Dave Navarro, who is best known as the lead guitarist of Jane's Addiction, was 15 when his mom was shot in the head and killed by her ex-boyfriend. Thirty-three years later, he tells the story of turning his pain into music in a documentary called "Mourning Son."
"He changed an entire family forever," says Navarro about his mom's ex-boyfriend, John Alexander Ricardi, who was convicted of killing Navarro's mom, Connie, and her friend, Susan Jory. Ricardi, Navarro recalls, even held Navarro at gunpoint and handcuffed him to the toilet.
"The terror that goes through a 15-year-old child's mind ..." begins Navarro.
"It writes on the slate of who you are," continues Dr. Phil.
After his mother was killed, Navarro says he turned to drugs.
"I definitely used drugs as an escape from the death issue, but I also used the death issue to do drugs," says Navarro in the documentary. "That night, I discovered if I ingest something, it's going to make pain better. I picked up a joint and smoked it and realized that it took pain away. I became a full-blown drug addict from that night on ... The truth is I was just trying to find an escape from all the trauma that I had gone through. Ultimately all those things did was compound the trauma and make my life much much worse."
In "Mourning Son," Navarro goes to San Quentin State Prison to see Ricardi. "My intention to see Ricardi is, in my mind, the last step in basically turning this thing inside out," he says in the film. "Ricardi let my mom off the hook, really. Because if he wanted to hurt her, he should have taken me out. That would have made her suffer."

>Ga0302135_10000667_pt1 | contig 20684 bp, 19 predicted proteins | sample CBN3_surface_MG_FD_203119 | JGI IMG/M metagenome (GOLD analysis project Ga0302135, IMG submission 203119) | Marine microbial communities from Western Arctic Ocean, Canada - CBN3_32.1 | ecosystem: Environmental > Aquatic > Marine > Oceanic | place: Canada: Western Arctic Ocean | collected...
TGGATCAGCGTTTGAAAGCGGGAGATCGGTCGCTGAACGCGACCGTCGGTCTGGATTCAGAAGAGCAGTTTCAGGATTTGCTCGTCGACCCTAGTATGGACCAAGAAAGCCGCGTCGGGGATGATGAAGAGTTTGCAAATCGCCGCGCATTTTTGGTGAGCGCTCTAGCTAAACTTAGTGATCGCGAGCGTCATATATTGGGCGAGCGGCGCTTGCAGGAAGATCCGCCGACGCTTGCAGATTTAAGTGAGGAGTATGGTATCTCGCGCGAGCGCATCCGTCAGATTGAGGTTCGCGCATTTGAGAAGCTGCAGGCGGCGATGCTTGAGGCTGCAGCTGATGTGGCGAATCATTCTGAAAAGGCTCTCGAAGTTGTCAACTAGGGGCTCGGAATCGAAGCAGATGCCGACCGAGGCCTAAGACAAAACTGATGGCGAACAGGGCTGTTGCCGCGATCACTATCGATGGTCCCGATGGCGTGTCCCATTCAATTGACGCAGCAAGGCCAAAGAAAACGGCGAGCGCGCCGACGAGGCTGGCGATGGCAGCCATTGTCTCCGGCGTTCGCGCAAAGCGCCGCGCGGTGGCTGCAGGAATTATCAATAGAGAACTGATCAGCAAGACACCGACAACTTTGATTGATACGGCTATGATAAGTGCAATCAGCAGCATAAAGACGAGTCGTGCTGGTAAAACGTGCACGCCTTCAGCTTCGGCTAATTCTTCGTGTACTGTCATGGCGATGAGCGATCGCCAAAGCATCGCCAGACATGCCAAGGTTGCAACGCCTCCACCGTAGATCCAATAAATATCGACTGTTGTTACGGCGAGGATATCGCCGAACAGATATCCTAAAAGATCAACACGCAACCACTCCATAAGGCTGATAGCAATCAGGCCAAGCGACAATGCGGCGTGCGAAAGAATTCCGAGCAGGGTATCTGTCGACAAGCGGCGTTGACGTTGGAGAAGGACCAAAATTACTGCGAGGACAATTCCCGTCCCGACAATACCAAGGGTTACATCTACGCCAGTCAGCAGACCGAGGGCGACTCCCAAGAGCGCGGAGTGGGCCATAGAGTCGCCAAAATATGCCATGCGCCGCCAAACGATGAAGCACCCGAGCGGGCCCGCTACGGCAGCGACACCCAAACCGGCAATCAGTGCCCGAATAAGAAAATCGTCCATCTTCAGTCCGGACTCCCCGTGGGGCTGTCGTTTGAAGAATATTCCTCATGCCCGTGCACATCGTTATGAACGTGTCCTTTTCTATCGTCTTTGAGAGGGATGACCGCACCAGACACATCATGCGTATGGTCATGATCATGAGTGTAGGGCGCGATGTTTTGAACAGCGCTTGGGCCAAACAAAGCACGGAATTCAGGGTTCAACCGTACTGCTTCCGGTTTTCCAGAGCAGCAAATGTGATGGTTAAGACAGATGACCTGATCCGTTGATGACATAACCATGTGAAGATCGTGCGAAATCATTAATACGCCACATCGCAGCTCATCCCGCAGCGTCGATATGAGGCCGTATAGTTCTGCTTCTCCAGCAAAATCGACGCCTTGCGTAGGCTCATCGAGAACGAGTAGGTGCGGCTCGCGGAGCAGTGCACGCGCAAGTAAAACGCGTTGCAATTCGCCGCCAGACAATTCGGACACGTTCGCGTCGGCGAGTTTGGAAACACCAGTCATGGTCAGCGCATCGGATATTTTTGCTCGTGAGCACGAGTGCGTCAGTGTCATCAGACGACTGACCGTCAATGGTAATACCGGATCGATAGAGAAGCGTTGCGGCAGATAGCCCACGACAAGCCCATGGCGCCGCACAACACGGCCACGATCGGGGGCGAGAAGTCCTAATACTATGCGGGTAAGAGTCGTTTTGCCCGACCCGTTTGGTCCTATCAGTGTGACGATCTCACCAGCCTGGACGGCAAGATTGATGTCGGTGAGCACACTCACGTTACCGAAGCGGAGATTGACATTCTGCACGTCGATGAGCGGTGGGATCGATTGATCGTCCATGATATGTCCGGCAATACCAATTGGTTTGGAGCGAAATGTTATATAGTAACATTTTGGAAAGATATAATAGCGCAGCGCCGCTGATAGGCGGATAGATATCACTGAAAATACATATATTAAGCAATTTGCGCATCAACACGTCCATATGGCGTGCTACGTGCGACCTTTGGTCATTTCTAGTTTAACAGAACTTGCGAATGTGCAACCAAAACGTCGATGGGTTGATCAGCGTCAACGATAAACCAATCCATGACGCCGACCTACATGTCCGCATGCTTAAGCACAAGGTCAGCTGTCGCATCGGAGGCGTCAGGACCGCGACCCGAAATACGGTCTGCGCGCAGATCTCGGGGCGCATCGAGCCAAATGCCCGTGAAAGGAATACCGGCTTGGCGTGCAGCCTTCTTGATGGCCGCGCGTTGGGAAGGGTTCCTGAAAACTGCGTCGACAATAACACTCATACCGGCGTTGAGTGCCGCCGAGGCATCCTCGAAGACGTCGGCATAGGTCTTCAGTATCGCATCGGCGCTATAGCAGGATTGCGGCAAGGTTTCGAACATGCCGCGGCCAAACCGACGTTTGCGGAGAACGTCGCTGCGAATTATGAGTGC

Now Navarro, host of Spike TV's "Ink Master," hopes to use the senseless tragedy he suffered to help others see some of the red flags of domestic violence situations.
"Once they broke up, my whole neighborhood was in fear of this guy," says Navarro about Ricardi, who had dated Navarro's mom for about five years before she broke up with him. "I just knew something was going to go wrong."
Dr. Phil explains the phenomenon known as separation assault. "There are more serious injuries and murders in the two or three weeks after breaking up from an abuser than any other time in the relationship," says Dr. Phil. "That is the most dangerous time, when you break up and get away from your abuser because they panic."
Dr. Phil's wife, Robin McGraw, whose foundation, When Georgia Smiled, creates and advances programs that help victims of domestic violence and sexual assault live healthy, safe and joy-filed lives, adds, "Sadly, victims are told by their abusers that it's their fault. They're told that so much that they do become believers of that. Sadly, it takes them a long time to believe that it's not their fault, that they deserve better."
If you or someone you know could be in a domestic violence situation, Robin McGraw's free Aspire News app could be life-saving.
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